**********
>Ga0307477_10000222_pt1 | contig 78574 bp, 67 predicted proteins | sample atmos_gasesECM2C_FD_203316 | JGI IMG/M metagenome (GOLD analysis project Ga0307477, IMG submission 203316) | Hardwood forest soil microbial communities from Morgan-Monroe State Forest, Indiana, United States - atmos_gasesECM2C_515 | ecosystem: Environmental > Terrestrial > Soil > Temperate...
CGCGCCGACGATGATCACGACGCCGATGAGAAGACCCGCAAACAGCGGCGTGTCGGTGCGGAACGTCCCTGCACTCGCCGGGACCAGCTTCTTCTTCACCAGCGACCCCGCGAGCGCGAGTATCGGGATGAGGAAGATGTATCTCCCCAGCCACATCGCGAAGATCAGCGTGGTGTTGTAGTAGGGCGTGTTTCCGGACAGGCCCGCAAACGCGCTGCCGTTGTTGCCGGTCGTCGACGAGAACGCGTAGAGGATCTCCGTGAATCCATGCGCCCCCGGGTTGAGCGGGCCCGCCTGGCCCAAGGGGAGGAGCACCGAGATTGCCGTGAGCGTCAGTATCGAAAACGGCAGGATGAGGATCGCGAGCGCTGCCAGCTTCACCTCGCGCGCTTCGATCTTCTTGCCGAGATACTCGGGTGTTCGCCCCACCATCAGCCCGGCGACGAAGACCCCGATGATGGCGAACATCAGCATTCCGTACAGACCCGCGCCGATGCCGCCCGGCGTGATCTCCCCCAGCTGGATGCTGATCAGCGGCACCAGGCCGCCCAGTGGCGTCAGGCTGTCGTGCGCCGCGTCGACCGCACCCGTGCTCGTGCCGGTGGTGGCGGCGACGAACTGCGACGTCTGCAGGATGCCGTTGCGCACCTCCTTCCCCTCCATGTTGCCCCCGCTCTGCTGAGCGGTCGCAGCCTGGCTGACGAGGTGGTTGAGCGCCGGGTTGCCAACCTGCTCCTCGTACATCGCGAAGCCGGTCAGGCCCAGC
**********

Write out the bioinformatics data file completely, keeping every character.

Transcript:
>Ga0307477_10000222_pt1 | contig 78574 bp, 67 predicted proteins | sample atmos_gasesECM2C_FD_203316 | JGI IMG/M metagenome (GOLD analysis project Ga0307477, IMG submission 203316) | Hardwood forest soil microbial communities from Morgan-Monroe State Forest, Indiana, United States - atmos_gasesECM2C_515 | ecosystem: Environmental > Terrestrial > Soil > Temperate...
CGCGCCGACGATGATCACGACGCCGATGAGAAGACCCGCAAACAGCGGCGTGTCGGTGCGGAACGTCCCTGCACTCGCCGGGACCAGCTTCTTCTTCACCAGCGACCCCGCGAGCGCGAGTATCGGGATGAGGAAGATGTATCTCCCCAGCCACATCGCGAAGATCAGCGTGGTGTTGTAGTAGGGCGTGTTTCCGGACAGGCCCGCAAACGCGCTGCCGTTGTTGCCGGTCGTCGACGAGAACGCGTAGAGGATCTCCGTGAATCCATGCGCCCCCGGGTTGAGCGGGCCCGCCTGGCCCAAGGGGAGGAGCACCGAGATTGCCGTGAGCGTCAGTATCGAAAACGGCAGGATGAGGATCGCGAGCGCTGCCAGCTTCACCTCGCGCGCTTCGATCTTCTTGCCGAGATACTCGGGTGTTCGCCCCACCATCAGCCCGGCGACGAAGACCCCGATGATGGCGAACATCAGCATTCCGTACAGACCCGCGCCGATGCCGCCCGGCGTGATCTCCCCCAGCTGGATGCTGATCAGCGGCACCAGGCCGCCCAGTGGCGTCAGGCTGTCGTGCGCCGCGTCGACCGCACCCGTGCTCGTGCCGGTGGTGGCGGCGACGAACTGCGACGTCTGCAGGATGCCGTTGCGCACCTCCTTCCCCTCCATGTTGCCCCCGCTCTGCTGAGCGGTCGCAGCCTGGCTGACGAGGTGGTTGAGCGCCGGGTTGCCAACCTGCTCCTCGTACATCGCGAAGCCGGTCAGGCCCAGC